Friday, April 9, 2010

Weird science

Our school’s behavioral rewards program (also known as PBIS) claims to be “evidence-based” and supported by “peer-reviewed randomized control trial research studies.” A closer look at the program’s materials, though, might lead someone to question whether it is truly informed by science, or whether it is simply bound and determined to put some scientific credentials on its marketing materials. Although the program cloaks itself in the language of science, it cannot contain its cult-like evangelical fervor, which bursts from virtually every page of its website.

The most striking aspect of the website is the contrast between the program's ambitious certitude, on the one hand, and the banality of its content, on the other. The program unashamedly seeks to pervade every aspect of a child’s world -- not just the hallways, playground, and cafeteria, but also the classroom, the community, and the home. It then summarizes that goal using helpful charts like this one (in case you’re more of a visual learner, I guess):

In the web page accompanying this chart, the program gives us its vision of education in a pithy two sentences that are far more revealing than was probably intended:

Education is a vital cog to any community. Quality education creates high caliber employees, college students, supporters, and consumers.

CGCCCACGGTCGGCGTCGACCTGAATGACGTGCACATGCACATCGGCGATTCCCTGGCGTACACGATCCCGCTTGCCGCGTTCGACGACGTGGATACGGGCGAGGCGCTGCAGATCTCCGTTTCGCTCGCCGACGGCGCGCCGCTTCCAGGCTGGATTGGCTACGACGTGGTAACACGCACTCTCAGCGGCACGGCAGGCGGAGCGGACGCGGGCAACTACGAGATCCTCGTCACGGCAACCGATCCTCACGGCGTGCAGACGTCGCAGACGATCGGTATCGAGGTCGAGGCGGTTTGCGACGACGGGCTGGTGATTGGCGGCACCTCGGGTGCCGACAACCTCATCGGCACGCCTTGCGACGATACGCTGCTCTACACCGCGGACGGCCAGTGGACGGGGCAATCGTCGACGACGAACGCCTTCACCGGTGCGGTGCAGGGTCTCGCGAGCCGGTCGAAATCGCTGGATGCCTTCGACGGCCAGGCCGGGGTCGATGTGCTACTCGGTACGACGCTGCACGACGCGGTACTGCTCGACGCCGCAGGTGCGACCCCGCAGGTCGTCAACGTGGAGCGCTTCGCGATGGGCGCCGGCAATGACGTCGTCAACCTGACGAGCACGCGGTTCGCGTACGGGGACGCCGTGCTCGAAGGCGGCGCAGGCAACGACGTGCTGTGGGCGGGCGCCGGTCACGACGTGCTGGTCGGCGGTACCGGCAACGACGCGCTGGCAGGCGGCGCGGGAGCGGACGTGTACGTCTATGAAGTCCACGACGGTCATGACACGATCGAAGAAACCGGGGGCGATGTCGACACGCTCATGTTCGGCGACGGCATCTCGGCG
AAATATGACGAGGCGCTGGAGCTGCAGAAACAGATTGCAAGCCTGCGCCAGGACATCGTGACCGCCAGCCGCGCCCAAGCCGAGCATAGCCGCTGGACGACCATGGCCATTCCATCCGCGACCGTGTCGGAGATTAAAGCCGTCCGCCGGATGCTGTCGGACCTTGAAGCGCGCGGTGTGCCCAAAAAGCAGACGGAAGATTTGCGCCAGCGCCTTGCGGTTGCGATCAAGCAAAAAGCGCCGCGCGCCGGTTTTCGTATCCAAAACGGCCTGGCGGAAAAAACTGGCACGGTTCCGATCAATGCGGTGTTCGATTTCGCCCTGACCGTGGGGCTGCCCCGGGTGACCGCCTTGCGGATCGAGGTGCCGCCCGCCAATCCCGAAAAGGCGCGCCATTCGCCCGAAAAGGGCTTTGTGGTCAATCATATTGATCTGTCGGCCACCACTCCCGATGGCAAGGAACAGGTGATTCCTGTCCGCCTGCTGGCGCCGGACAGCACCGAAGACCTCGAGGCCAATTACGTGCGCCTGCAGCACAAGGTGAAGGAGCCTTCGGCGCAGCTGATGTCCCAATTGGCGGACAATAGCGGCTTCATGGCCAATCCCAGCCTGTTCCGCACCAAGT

To ensure that our kids will become these high caliber employees and consumers, the site not only recommends that parents “participate on the leadership team” and even start distributing rewards tickets in the home (redeemable at school!), but also that local businesses be recruited into the program. For example (and I’m not making these up):

Grocery store chooses one student per week from gotcha [i.e., reward ticket] drawing to serve as an apprentice on Saturday at the grocery store.

Car oil change company gives out letters for the school to send out to exemplar students giving the parents 15% off their next oil change.

Discount cards donated by restaurants, bookstores, discount stores, grocery stores, etc. earned for receiving a predetermined number of gotchas.

The site also urges people to cultivate political support for PBIS, and even to use the children as lobbyists on its behalf (“Have the students talk about what a difference Sw-PBIS has meant [sic] to them”). When the federal government was allocating its economic stimulus money, PBIS was ready with a brochure promoting the use of stimulus money for -- you guessed it -- PBIS. A remarkable amount of the site is dedicated to Amway-like discussions of how to talk other people into supporting PBIS.

One state’s PBIS advocates summed up the program’s mission in a nutshell (emphasis in the original):

to have EVERY teacher and administrator in EVERY school district in the state knowledgeable about and engaged in the use of Positive Behavior Supports as a means to enhance the learning of EVERY student.

Science, in its best form, is skeptical and self-questioning, and reaches conclusions only tentatively. Do these materials reflect a scientific mindset? Or do they reflect some weird amalgam of Madison Avenue pitching and messianic fervor?

..How can I comment?